2011
  • UpperhouseoftheParliament
    AssemblesinthePalaceofWestminster
    Scrutinises legislation
    Complements the work of the House of Commons
    Judicial role – final Court of Appeal
    TheHouseofLords
  • 11th century: originsoftheParliament
    14th century: twodistincthousesemerge
    1642: bishopswereexcludeduntil 1661
    Bill of Rights 1689: Parliament’sauthorityover King
    1707; 1800: ActsofUnion
    1847: Bishopricof Manchester Act
    AppellateJurisdictionAct 1876: judicialrights
    History: Beforethe 20th Century
  • ParliamentAct 1911: approvinglaws
    ParliamentAct 1949: changedtheActof 1911
    LifePeeragesAct 1958: lifetimepeerages
    HouseofLordsAct 1999: no hereditarypeers
    History: the 20th Century
  • Constitutional Reform Act 2005: judicialfunctionremoved
    2006: electionsfor a Lord Speaker
    2009: newsupremecourt
    History: the 21st century
  • Represents the House of Lords
    Appointed by the members of the House of Lords
    Maximum term of 5 years
    Should be politically impartial
    Baroness Hayman
    Leadership: the Lord Speaker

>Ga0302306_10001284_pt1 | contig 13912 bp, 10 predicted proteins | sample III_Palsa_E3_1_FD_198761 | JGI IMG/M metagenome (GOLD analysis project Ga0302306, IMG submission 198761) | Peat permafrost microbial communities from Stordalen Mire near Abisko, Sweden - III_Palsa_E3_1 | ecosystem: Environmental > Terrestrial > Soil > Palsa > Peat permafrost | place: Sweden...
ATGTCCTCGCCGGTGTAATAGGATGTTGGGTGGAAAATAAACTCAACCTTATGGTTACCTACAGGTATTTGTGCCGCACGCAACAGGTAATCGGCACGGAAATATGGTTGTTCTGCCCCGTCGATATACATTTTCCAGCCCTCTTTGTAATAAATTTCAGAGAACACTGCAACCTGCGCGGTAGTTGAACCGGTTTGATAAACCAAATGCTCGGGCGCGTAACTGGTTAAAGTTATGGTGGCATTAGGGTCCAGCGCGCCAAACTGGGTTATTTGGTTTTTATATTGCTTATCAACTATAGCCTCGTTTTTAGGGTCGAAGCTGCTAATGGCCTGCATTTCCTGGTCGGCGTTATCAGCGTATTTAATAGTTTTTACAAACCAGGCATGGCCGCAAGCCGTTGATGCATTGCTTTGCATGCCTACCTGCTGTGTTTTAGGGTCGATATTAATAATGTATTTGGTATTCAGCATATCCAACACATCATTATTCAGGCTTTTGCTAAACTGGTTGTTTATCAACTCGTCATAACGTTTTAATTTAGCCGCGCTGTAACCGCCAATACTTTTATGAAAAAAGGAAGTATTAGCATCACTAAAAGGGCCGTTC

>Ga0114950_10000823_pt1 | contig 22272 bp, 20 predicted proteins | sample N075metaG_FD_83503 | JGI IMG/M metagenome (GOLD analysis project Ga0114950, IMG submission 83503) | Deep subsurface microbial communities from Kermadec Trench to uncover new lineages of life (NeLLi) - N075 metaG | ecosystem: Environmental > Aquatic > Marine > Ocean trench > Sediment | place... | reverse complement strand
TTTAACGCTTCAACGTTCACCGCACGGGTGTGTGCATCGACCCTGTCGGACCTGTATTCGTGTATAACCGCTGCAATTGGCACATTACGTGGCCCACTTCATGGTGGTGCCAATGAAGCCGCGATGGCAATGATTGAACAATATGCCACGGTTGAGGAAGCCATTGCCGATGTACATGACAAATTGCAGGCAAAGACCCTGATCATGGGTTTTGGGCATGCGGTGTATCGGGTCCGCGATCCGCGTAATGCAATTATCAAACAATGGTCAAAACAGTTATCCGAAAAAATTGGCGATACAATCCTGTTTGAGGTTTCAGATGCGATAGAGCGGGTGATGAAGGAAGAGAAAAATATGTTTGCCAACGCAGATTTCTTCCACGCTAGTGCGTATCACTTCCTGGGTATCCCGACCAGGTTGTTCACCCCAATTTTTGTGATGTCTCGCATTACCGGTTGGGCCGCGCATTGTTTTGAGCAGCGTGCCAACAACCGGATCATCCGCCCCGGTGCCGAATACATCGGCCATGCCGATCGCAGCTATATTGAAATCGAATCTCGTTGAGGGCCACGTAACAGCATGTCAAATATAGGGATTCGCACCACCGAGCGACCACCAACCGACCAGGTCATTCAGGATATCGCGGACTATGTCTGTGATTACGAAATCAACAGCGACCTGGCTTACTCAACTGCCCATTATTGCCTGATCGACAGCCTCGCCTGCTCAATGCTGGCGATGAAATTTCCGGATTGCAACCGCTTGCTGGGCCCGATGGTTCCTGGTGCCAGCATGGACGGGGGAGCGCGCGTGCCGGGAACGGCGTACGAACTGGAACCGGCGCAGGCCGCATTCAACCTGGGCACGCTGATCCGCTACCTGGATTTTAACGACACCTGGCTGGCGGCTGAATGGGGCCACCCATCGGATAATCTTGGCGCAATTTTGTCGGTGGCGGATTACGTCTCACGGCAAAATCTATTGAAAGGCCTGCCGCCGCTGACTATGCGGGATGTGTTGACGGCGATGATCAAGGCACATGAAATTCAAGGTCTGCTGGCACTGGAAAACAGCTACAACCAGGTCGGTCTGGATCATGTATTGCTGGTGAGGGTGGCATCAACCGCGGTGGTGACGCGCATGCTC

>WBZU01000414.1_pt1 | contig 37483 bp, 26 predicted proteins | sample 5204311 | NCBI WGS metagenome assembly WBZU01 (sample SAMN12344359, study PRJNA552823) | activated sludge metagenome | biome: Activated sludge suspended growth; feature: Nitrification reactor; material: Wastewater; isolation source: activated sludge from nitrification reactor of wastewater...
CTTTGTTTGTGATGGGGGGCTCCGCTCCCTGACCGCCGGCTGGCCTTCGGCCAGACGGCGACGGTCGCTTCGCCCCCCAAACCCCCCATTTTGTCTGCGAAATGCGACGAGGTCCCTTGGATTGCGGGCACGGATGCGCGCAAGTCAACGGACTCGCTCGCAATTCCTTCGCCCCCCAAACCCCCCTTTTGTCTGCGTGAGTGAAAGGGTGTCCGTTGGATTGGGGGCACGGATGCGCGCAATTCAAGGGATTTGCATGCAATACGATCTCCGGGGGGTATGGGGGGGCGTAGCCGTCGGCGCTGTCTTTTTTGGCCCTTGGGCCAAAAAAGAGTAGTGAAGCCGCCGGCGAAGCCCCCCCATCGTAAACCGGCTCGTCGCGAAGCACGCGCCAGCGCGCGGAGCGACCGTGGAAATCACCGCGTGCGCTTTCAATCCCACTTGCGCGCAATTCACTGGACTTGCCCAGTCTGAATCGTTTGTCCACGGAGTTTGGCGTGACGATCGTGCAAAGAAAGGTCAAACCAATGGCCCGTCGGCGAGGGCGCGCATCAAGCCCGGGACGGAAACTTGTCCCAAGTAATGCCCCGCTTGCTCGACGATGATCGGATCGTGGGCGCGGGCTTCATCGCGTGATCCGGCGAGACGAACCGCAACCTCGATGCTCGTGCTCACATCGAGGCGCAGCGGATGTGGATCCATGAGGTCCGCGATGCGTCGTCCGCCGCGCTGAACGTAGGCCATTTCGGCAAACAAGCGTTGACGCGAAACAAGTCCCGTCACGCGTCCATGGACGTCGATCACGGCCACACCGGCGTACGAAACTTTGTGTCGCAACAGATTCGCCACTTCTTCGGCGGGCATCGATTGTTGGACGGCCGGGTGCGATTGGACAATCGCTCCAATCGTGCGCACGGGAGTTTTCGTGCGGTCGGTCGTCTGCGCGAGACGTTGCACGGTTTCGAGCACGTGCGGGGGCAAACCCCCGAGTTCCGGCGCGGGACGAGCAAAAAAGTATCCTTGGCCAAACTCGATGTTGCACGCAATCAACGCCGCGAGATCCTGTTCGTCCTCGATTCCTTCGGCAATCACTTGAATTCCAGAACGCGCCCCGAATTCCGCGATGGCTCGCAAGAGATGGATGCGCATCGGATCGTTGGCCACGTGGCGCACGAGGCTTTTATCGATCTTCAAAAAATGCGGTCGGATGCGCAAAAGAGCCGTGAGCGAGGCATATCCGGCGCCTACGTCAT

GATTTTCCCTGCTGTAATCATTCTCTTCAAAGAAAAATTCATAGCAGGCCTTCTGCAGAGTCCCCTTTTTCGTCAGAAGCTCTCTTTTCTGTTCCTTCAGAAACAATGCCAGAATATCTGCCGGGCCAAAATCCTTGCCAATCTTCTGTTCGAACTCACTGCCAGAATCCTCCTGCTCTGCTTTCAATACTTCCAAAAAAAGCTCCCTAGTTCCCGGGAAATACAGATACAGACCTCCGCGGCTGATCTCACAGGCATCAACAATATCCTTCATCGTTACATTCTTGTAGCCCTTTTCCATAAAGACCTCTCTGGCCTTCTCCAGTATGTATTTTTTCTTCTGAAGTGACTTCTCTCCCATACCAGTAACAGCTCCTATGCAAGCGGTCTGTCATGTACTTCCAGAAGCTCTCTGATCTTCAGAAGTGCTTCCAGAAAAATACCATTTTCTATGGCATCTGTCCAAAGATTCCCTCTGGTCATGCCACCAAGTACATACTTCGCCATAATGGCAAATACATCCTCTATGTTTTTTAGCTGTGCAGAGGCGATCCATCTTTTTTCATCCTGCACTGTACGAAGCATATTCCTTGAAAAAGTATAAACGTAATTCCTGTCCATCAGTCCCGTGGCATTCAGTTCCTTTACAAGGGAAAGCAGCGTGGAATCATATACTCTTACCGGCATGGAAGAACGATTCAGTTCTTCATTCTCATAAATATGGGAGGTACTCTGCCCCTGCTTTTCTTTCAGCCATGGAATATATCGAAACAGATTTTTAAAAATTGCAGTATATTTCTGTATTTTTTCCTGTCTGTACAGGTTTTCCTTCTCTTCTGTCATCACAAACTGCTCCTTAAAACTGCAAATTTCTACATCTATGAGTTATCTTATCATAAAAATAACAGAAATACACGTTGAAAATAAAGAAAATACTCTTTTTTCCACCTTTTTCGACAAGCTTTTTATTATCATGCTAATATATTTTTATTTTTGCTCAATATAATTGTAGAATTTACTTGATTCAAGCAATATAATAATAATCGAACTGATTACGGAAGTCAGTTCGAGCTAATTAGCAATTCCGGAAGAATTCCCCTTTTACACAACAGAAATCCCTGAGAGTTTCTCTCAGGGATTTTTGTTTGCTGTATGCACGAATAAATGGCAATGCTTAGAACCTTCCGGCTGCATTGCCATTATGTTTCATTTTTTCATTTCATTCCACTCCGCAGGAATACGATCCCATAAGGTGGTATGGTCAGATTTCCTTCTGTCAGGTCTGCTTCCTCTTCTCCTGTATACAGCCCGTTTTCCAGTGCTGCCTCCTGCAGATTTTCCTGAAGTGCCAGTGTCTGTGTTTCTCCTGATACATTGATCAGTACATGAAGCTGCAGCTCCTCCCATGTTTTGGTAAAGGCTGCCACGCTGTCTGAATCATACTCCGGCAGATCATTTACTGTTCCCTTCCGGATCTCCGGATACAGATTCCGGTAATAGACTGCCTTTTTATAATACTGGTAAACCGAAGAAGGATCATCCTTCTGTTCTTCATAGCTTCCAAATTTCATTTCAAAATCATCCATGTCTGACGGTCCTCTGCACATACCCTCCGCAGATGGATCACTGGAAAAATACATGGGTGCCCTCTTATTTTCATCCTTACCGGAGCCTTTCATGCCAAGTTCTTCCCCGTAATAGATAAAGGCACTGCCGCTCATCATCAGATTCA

• Arranges government business
    Reminds the House of their rules on proceedings
    Determines the order of Speakers on Supplementary Questions
    Lord Strathclyde
    Leadership: the Leader
  • Life Peers
    Archbishops and bishops
    Elected hereditary Peers
    Membership
  • House of Lords Appointments Commission
    New Year’s Honours and Birthday Honours
    DissolutionHonours
    ResignationHonours
    Politicallists/’workingPeers’
    Adhocannouncements
    Archbishops and bishops
    Speakers
    Ways of Becoming a Member
  • Make laws
    Check the work ofthe Government
    Form committees
    Do not draw salaries
    Individual Lords
  • EuropeanUnionSelectCommittee
    Science and TechnologySelectCommittee
    ConstitutionSelectCommittee
    EconomicAffairsCommittee
    Ad-hocCommittees
    SelectCommittees
  • Monday, Tuesday, Wednesday
    2:30pm (Wed 3pm): Oral questions
    3pm (Wed 3:30pm): Legislative business
    7:30pm: Short debate
    10pm: House rises
    Thursday
    11am: Oral questions
    11:30am: General debates
    7pm: House rises
    Friday
    10am: Legislations
    Daily Business
  • References
    http://shrt.st/12u8
    http://shrt.st/12u9
    http://shrt.st/12u6
    http://shrt.st/12ud
    http://shrt.st/12uf
    http://shrt.st/12ug
    http://shrt.st/12ui
    http://shrt.st/12uk
    http://shrt.st/12ul
    http://shrt.st/12un
    http://shrt.st/12uq
    http://shrt.st/12v2